There is an internal trim pot for the Orange Squeezer circuit too. The Analogman instruction sheet calls attention to the fact that this control is "tricky". With that in mind, I marked the default setting before experimenting. Turning the dial more clockwise brings in more squash on the attack. It's pretty subtle and ultimately I found myself liking the default setting best. The right foot switch activates the Orange Squeezer compression engine. A yellow LED will illuminate. Activating both foot switches allows for both compression engines to be active in series with the Orange Squeezer side first. Overall, the noise floor is decent. It is not the most quiet compression device out there but it isn't overly noisy either. I have read other reviews indicating the Orange Squeezer side in particular was very noisy but I did not find that to be true with my unit.

If you want two classic compressor designs in one package this is the one.

Both compression engines are true to the legacy of the originals but with some refinements make the experience more polished. Notably in the noise department. Running both engines together in series creates some serious smooth and warm tones. This one one of those devices that I think every guitarists should give a spin. At the end of the day it might not be for you but its a great way to experience two classic compressor designs in a quality package. With bass guitar, its a mixed bag for me. Generally, like having control of attack and mix with bass guitar. While the Ross compressor offers both, the attenuation of lows is too much for me with bass guitar. The Orange Squeezer side is fun though.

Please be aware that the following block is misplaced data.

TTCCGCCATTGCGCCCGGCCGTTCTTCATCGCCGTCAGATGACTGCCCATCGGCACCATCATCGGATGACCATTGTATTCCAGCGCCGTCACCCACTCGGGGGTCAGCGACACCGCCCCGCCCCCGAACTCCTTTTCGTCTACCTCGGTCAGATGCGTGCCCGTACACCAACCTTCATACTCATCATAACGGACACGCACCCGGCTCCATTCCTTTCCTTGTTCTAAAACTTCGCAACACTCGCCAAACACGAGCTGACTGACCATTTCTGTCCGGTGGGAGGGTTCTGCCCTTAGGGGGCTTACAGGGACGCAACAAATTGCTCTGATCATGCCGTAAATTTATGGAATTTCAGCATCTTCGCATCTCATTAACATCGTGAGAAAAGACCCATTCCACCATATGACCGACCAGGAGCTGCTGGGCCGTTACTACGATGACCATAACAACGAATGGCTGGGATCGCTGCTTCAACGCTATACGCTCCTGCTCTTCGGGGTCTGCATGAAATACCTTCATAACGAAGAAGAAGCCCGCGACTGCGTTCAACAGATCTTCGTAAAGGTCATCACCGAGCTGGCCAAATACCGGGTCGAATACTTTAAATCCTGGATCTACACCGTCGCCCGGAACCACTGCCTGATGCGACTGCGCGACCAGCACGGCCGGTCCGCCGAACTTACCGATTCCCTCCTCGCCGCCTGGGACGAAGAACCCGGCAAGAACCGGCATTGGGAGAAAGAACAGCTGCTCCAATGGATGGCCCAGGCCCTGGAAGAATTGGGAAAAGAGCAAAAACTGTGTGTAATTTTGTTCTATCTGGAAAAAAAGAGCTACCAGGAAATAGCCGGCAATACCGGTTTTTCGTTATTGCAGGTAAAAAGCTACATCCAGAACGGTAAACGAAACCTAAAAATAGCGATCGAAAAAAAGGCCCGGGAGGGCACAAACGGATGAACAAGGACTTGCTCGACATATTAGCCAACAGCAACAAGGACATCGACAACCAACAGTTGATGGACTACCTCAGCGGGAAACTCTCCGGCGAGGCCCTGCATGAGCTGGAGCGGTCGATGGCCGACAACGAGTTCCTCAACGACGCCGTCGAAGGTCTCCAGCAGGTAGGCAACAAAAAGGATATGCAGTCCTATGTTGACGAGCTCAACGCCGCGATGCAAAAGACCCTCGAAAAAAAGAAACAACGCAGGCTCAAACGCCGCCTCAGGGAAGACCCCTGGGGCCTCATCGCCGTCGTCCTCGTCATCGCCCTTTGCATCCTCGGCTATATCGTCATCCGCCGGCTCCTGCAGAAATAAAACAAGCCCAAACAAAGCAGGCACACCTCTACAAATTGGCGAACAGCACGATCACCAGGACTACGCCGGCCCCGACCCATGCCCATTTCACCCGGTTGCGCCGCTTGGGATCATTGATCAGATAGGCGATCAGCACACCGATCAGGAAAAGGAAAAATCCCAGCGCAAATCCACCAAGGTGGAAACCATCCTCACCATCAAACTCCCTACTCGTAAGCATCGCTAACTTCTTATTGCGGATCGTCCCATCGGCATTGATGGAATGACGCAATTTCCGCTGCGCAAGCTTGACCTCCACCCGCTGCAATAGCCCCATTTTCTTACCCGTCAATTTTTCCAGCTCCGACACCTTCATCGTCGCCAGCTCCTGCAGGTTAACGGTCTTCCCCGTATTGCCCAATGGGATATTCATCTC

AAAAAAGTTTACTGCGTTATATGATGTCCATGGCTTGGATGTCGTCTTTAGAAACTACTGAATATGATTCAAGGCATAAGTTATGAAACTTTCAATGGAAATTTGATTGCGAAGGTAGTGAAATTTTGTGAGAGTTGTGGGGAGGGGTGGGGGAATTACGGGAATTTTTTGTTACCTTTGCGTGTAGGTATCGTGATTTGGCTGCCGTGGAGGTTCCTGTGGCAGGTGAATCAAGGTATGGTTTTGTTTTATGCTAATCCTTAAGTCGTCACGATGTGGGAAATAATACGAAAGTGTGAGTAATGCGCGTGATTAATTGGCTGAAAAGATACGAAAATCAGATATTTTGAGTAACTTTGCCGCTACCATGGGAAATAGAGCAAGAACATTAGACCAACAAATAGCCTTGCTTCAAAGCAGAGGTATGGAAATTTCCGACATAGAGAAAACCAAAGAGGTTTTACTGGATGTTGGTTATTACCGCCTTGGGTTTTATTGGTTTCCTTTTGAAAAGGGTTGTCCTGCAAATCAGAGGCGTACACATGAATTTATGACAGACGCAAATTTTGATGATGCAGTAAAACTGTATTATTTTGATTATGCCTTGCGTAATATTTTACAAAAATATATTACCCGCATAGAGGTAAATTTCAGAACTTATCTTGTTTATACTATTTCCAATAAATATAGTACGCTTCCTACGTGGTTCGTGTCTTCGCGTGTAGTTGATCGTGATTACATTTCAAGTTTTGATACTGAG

Build quality is excellent. Dials all turn with authority and nice resistance. The compressor can be run off an internal 9 volt battery or 9volt DC adapter. It is true bypass on both effects. Input and output jacks are top mounted as is the post input.

If you want transparency, look elsewhere.

If you want maximum squish and plenty of clean boost in a pedalboard friendly package, look closely at the Analogman Bi-CompROSSor. Pros: • Fun "effecty" type compressor • Two compression engines in one pedal • Quality • True to legacy of both Ross and Orange Squeezer designs • Squish and sustain • Can run on 9 volt battery Cons: • Maybe too "effecty" for some • Probably not the first choice for bassists • Look elsewhere for transparency Retail price: $285 View all compressor reviews